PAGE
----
A state grand jury convicted Sandusky on June, 22, 2012 of 48 counts of child molestation involving 10 adolescent boys, and he is serving a 30- to 60-year sentence in Greene State Correctional Institution, in southwestern Pennsylvania.

Former Penn State president Graham B. Spanier, athletic director Tim Curley, and former university vice president Gary Schultz are awaiting trial on criminal child-endangerment charges stemming from their alleged failure to report Sandusky's activities.

There remains considerable debate in the Penn State community about the Freeh report and the degree of Penn State's responsibility.

Some board members believe that the evidence against the university and its former administrators is thin, and that the university was too eager to settle.

"It's a catastrophe as it pertains to the broad brush with which the university has been painted," said trustee Anthony Lubrano. "Anyone associated with Penn State will be forever tainted by what Louis Freeh described as a culture problem."

There likely won't be any more fines -- the largest was the NCAA's $60 million penalty.

And much of the litigation has ended, including the legal battle the university waged to have its insurer, Pennsylvania Manufacturers Association Insurance Co., cover costs related to the Sandusky settlements.

But other court battles continue.

At least one other victim's lawsuit is likely to be filed. Philadelphia plaintiffs' lawyer Matt Casey, who has settled cases on behalf of seven Sandusky victims, says he anticipates filing a lawsuit soon on behalf of yet another.

Plaintiffs' lawyers have done particularly well in the Sandusky affair.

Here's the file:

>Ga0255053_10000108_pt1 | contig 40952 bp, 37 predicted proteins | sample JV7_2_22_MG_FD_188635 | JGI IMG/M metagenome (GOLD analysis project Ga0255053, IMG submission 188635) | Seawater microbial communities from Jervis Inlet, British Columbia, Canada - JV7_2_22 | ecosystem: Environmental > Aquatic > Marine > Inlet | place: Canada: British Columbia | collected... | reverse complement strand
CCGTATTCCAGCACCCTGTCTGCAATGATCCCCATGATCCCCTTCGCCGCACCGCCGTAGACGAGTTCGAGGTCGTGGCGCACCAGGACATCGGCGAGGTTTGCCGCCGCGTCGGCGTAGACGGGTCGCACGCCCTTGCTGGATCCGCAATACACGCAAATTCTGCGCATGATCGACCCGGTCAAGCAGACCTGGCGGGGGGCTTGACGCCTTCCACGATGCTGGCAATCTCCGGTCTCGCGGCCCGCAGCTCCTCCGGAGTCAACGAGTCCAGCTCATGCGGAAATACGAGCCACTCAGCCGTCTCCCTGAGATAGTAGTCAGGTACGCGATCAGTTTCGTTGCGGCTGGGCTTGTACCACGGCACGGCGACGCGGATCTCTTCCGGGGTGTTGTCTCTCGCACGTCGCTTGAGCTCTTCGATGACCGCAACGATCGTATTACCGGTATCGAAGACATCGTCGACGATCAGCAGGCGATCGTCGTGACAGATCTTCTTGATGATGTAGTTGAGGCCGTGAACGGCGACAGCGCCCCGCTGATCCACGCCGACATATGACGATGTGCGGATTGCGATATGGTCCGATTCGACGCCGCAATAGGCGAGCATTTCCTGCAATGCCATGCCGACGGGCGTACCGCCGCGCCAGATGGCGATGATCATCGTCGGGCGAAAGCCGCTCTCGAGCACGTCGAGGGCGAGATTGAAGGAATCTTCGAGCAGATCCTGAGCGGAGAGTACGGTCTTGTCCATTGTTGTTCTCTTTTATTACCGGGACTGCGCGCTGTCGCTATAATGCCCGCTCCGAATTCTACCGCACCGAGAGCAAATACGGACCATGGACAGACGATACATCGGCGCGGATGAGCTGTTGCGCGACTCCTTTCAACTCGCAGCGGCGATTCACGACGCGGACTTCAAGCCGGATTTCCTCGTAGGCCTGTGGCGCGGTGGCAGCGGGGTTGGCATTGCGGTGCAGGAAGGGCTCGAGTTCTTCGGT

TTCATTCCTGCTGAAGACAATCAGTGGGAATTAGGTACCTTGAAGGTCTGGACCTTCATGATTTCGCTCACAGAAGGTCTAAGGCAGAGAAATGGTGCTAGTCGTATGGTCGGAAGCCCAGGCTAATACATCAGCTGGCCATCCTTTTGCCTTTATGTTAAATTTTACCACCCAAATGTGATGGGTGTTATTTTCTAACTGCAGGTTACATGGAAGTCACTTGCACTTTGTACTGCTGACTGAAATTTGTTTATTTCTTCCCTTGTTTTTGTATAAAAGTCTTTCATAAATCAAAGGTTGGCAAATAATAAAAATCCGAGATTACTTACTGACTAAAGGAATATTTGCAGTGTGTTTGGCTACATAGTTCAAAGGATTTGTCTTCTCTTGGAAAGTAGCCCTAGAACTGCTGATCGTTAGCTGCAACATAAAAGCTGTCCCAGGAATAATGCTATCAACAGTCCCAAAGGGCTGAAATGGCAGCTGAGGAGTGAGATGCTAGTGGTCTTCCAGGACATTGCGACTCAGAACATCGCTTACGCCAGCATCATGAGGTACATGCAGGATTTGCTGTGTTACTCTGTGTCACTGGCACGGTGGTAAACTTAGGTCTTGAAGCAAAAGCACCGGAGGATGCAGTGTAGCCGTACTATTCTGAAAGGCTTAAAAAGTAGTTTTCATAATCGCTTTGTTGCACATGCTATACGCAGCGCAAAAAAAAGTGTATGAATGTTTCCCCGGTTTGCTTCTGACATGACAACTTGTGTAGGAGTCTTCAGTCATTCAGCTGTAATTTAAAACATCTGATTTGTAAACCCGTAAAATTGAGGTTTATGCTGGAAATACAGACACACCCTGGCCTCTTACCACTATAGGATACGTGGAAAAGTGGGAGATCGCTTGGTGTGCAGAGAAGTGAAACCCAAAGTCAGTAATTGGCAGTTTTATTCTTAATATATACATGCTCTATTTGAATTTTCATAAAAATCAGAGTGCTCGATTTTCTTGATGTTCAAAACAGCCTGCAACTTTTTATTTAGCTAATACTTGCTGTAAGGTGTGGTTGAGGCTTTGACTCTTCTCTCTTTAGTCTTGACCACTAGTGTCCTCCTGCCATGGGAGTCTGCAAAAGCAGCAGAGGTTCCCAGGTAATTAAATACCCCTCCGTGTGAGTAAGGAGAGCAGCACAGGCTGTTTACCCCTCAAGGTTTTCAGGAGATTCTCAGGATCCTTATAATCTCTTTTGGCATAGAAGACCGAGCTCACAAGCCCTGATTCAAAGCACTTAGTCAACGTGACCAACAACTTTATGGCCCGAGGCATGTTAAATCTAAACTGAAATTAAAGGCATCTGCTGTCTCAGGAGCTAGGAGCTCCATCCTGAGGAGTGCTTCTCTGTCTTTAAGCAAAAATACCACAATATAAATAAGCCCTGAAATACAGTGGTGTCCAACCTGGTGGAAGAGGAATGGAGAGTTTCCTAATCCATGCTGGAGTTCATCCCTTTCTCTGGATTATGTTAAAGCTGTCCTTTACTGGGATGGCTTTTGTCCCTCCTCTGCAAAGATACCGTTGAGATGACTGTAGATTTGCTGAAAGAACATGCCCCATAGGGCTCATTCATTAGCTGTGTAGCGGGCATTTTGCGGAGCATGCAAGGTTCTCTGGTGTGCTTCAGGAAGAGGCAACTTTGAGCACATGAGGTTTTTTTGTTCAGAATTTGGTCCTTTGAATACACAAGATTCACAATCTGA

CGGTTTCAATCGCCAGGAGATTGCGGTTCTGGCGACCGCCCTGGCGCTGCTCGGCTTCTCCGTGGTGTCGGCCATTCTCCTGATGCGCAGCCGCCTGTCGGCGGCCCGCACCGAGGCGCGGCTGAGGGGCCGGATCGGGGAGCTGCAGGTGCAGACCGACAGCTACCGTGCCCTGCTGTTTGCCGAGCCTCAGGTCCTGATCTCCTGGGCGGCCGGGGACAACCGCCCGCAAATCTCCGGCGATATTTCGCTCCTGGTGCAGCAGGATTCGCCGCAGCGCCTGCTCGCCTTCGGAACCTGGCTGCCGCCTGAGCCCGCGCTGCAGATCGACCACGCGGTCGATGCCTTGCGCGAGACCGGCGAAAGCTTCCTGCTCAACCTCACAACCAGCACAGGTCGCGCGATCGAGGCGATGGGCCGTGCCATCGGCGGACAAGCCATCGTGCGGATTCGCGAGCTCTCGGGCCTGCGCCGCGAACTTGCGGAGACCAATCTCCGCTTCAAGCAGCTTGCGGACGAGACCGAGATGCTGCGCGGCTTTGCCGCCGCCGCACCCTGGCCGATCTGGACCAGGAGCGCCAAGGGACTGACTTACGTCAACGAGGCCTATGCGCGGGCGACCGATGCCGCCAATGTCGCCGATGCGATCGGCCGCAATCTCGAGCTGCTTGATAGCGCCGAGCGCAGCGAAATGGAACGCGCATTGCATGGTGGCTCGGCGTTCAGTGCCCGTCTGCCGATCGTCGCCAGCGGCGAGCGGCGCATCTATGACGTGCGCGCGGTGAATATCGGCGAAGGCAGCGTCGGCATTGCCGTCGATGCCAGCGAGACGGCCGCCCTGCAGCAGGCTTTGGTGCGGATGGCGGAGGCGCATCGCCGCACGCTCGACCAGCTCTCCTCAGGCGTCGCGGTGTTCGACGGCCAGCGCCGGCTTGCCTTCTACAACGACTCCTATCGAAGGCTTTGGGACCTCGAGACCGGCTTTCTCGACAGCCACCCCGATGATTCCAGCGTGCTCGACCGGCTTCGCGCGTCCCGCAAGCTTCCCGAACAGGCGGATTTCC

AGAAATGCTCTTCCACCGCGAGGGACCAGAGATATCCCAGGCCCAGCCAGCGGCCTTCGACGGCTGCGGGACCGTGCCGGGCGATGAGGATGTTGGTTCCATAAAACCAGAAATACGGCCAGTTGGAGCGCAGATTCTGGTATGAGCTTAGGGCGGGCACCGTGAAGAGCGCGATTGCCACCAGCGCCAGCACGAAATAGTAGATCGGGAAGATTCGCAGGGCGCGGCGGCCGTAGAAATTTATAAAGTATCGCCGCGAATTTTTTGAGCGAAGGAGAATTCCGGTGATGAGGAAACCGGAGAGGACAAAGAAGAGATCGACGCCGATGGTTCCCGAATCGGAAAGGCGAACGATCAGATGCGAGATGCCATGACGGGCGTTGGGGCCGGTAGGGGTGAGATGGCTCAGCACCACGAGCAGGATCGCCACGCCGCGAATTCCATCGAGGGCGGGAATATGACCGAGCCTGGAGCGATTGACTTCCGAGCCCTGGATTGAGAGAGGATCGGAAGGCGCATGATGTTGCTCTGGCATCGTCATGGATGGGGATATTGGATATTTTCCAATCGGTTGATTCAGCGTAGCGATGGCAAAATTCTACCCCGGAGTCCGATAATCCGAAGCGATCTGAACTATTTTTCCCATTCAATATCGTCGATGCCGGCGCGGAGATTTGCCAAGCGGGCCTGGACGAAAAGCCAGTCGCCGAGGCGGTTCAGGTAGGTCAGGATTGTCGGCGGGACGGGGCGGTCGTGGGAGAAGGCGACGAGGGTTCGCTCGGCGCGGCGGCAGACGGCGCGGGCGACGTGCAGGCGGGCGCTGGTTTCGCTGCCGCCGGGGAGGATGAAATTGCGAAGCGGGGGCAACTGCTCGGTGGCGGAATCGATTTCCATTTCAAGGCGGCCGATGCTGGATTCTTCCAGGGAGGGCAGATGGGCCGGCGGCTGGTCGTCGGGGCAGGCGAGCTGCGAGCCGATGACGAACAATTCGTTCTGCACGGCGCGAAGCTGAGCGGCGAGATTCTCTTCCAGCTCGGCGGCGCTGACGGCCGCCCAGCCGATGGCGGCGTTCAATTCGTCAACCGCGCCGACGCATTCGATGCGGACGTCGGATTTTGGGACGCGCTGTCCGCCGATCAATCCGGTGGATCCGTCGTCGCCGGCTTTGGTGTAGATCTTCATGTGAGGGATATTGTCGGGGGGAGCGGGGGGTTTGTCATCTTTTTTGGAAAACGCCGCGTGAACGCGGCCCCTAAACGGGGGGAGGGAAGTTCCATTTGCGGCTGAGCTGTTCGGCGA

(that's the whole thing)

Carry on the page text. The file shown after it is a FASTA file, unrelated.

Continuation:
Of the $93 million that Penn State has paid out to victims in settlements, a third of that likely will be paid by the victims to their lawyers as fees, a standard contingency arrangement.

One recent example: One of the lawyers for former Penn State assistant coach Michael McQueary, who said he had seen Sandusky molesting a child in a shower in 2001, filed for $1.65 million in attorneys fees in McQueary's whistle-blower case against the university.

Overall, McQueary has won $12.3 million in damages from Penn State.

The damage awards and settlements may seem huge to the uninitiated, but Casey says they likely would have been much greater had the university chosen not to settle and gone to trials.

Then, both sides would have geared up for a massive litigation battle along the lines of a mass tort case like asbestos lawsuits or the struggle between plaintiffs lawyers and Merck & Co. over its anti-inflammatory drug, Vioxx, which was pulled from the market in 2004.

Such battles require both sides to form trial teams staffed with high-priced attorneys and engage in lengthy and expensive discovery that can take years before a trial date even is on the horizon.

"None of the sexual abuse cases was ever heard by a jury," Casey said of the Sandusky victim lawsuits. "If they had been, each case likely would have resulted in a verdict of tens of millions of dollars due to the nature of the conduct and the damage inflicted."

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Photograph by: DAVID SWANSON / Staff Photographer
January 9, 2017